The test design document allows your testing team to thoroughly think through the testing approach, and to determine the effort involved in providing adequate test coverage for each functional specification item. The test design document should contain the following sections (you may consider skipping some of these sections for smaller projects):

  1. Introduction: The introduction should explain a why you are testing the product included with these items. It includes Background, References, Code Freeze Dates, and Change Control procedures.
  2. Items to be Tested: This section identifies not only the items to be tested, but also the level of testing in different functional areas. It includes sections on the level of testing, features to be tested, test case matrix, and features to exclude from testing.
  3. Testing Approach: This section defines the overall testing strategy and iterates the deliverables for each phase of the project. It also specifies the tools that you plan to use for defect tracking and issue management.
  4. Release Criteria: This section describes the procedures for allowing the project to enter the production phase. It contains test case pass/fail criteria, testing suspension rules, testing resumption rules, procedures for release to user acceptance testing, and procedures for release to production.
  5. Hardware: This defines the hardware in which the testing will be performed on. This includes your client and server configurations.
  6. Project Plan: Defines the deliverables, budget, and dates for the testing activities.

Master Test Plan Template: http://www.PragmaticSW.com/Pragmatic/Templates/TestDesign.rtf

Step 3: Design Database and Object Models

Once your development team has created a detailed design, it is time for them to begin determining what database tables are needed to match the design. There are two types of data models:

  • Logical Model:This is a roadmap of all the data structures in your design, with relationships among objects clearly defined. It includes the attributes of each entity and allows you to normalize the data for your specific purpose.
  • Physical Model: This is an implementation of a database on a specific database engine. Based on the Logical Model, the entities become database tables and the attributes become fields in each table.

When creating your logical model, you will draw diagrams that explain the relationships between the data entities. From here, you create an ERD (Entity to Relationship Diagram) that shows those relationships. For example, if you are creating a billing system, you may have an Invoices entity that has a relationship with Invoice Line Items. In this relationship, an Invoice must have one or more Invoice Line Items. There are many great tools that allow you to draw these diagrams, such as Erwin ERD. Some databases come standard with ERD drawing tools; an example is Microsoft SQL Server. It has an Enterprise Manager that contains an Diagram modeler.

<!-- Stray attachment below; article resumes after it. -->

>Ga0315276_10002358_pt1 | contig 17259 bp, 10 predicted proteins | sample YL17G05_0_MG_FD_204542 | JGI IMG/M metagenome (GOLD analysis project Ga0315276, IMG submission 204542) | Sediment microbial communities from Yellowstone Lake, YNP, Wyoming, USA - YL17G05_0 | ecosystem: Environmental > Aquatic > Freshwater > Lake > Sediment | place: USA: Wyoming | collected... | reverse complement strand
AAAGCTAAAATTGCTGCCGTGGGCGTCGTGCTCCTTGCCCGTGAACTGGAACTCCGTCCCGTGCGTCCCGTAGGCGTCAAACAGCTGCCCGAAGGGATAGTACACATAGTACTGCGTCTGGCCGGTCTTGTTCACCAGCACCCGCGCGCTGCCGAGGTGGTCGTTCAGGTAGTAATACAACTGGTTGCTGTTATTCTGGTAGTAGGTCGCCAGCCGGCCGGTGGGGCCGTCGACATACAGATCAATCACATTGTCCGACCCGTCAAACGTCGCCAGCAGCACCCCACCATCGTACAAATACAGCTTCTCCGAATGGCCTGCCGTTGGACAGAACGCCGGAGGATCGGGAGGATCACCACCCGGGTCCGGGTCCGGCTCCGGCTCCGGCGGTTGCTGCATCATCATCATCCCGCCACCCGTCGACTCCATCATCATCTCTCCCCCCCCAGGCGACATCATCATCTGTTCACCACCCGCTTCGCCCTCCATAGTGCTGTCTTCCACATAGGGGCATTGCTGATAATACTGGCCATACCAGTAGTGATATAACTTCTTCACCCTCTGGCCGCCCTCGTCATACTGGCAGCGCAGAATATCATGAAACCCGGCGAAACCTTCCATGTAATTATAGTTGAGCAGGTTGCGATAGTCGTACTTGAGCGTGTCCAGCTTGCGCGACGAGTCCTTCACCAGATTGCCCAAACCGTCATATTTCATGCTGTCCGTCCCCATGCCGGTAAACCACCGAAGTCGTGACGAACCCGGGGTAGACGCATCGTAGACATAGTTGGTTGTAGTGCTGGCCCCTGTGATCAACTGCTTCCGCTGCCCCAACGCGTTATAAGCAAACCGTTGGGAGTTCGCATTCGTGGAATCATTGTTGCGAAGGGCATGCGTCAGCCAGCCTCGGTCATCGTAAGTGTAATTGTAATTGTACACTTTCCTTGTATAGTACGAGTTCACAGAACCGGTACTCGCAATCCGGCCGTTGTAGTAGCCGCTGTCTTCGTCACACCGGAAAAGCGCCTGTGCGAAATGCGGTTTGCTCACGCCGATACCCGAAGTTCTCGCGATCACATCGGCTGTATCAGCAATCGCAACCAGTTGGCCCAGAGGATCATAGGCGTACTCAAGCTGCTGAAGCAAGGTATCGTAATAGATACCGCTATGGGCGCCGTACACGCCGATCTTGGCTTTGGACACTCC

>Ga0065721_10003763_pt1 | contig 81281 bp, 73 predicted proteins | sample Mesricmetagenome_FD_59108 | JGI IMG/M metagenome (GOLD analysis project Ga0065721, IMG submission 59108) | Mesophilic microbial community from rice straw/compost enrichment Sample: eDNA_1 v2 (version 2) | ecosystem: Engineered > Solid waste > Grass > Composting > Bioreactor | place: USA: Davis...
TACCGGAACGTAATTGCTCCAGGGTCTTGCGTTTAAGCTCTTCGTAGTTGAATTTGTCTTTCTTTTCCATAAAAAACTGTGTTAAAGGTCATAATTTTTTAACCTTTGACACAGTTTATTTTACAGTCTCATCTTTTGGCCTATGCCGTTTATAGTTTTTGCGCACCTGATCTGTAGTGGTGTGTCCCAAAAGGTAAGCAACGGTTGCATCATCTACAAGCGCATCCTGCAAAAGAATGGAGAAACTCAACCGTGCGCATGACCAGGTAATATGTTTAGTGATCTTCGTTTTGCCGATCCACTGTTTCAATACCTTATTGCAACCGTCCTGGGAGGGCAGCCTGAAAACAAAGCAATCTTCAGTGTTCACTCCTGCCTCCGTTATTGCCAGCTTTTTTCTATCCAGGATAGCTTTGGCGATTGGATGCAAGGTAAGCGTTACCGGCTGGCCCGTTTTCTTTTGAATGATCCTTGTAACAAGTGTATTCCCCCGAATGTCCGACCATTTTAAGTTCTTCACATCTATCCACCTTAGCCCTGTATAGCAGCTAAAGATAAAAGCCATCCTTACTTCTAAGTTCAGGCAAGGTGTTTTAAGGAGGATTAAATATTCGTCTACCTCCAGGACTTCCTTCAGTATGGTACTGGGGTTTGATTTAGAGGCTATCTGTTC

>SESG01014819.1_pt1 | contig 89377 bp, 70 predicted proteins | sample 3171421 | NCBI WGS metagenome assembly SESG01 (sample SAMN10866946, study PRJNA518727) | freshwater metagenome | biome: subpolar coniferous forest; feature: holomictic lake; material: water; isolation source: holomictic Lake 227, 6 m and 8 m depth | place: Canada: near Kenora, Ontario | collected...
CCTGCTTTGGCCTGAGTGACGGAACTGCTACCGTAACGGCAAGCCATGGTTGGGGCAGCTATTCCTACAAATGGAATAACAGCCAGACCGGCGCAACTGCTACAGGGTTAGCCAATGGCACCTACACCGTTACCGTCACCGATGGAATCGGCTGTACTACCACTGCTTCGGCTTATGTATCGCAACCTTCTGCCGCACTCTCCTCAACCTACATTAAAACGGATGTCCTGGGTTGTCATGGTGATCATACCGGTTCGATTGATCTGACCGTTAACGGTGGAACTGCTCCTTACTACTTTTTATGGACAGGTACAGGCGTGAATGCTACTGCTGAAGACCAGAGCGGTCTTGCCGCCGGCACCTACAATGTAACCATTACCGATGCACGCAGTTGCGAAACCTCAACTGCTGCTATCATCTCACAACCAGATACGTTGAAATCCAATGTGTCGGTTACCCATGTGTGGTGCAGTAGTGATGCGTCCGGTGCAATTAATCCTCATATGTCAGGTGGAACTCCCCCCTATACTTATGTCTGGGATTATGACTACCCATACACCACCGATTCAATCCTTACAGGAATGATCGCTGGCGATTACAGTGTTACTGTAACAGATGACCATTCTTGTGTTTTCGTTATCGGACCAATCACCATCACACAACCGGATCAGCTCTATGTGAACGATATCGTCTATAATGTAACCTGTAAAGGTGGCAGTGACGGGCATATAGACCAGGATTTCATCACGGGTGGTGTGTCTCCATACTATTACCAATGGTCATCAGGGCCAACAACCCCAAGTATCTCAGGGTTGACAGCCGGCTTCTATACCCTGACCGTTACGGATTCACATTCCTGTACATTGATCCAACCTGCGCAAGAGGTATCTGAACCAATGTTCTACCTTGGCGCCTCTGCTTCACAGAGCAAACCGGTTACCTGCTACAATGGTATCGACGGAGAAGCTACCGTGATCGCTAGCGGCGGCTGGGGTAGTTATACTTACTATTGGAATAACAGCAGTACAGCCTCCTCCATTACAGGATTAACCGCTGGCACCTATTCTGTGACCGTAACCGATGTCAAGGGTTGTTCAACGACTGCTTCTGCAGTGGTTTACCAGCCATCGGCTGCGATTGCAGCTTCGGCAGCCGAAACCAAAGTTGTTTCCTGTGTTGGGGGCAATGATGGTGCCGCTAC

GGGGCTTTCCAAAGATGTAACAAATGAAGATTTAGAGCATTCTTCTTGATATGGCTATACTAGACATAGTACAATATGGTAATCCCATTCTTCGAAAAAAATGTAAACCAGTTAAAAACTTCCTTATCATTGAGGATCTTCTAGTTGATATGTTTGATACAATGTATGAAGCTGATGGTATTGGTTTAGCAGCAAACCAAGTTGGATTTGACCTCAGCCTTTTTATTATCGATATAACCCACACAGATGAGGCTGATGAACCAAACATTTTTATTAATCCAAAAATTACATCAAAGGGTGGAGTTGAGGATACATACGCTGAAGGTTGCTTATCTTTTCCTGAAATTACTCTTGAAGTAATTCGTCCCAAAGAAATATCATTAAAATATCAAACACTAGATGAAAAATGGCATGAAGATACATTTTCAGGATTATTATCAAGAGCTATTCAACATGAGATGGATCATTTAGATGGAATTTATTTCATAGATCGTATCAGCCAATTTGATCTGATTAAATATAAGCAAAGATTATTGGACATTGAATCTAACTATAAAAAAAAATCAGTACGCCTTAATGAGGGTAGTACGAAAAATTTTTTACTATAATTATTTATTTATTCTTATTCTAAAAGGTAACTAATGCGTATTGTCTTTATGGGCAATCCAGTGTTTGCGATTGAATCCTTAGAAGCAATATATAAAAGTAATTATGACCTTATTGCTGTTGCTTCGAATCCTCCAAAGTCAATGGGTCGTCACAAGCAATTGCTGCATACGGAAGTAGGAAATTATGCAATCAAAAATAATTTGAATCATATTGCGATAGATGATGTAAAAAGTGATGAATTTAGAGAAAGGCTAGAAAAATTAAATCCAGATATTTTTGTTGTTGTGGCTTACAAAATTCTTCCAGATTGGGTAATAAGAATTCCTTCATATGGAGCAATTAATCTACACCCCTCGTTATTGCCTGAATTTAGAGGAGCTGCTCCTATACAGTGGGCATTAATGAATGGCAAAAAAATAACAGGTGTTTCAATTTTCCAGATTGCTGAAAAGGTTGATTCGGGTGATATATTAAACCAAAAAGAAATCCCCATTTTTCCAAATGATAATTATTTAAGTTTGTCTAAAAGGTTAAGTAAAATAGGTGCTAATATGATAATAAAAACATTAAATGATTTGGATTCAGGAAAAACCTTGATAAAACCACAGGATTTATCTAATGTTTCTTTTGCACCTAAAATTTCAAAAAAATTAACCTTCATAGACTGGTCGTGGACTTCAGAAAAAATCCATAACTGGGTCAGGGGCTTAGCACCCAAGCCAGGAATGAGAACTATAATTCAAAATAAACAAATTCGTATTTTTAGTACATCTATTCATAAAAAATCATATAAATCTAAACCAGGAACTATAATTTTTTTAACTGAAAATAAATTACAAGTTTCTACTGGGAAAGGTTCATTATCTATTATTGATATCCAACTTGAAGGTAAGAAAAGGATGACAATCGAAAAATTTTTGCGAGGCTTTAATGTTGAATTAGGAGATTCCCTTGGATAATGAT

The Physical model's purpose is performance. Designing databases for performance requires an understanding of the underlying DMBS and normalization techniques. In most instances, the database should be designed relationally and properly normalized. In cases of historical reporting, it is often a good idea to create de-normalized summary tables to quicken the generation of these reports. Most often, it is good design practice to keep only the amount of information necessary to run the business on a day-to-day basis on the operational system and have a separate data warehouse for storing historical data. The data warehouse can produce historical reports or may feed data marts to perform specialized reporting.

When designing tables, make sure you index the fields that will often appear in where clauses. This will speed data retrieval. Use tools like Oracle's Explain Plan or SQL Server's Show Plan to determine the execution path of your SQL statements. This will let you know whether you are scanning the entire database or scanning an index. If scanning the entire database, consider adding indexes to prevent this from happening.

If you have a frequently used operation (such as search for Agent information), consider using a stored procedure to return the results. Because stored procedures are pre-compiled, their execution path has been predetermined and is generally faster than simply issuing an SQL statement.

An important part of the data modeling process is to establish clear standards. For example, your data model should have consistent abbreviations, and should have standard naming conventions. For example, you may decide to name all your tables as plural (Invoices instead of Invoice) and you may decide to always abbreviate number as nbr. If you document your standards ahead of time, this will ensure that all members of your team build a cohesive product.

Customer Best Practices: Coding and Testing Phase

Object Model

Once your database model has been defined, you can define your object model. Below are the steps in object-oriented design:

  • Identify the objects and their attributes (data).
  • Determine what can be done to each object.
  • Determine what each object can do to other objects.
  • Determine the parts of each object that will be visible to other objects and which parts will be private.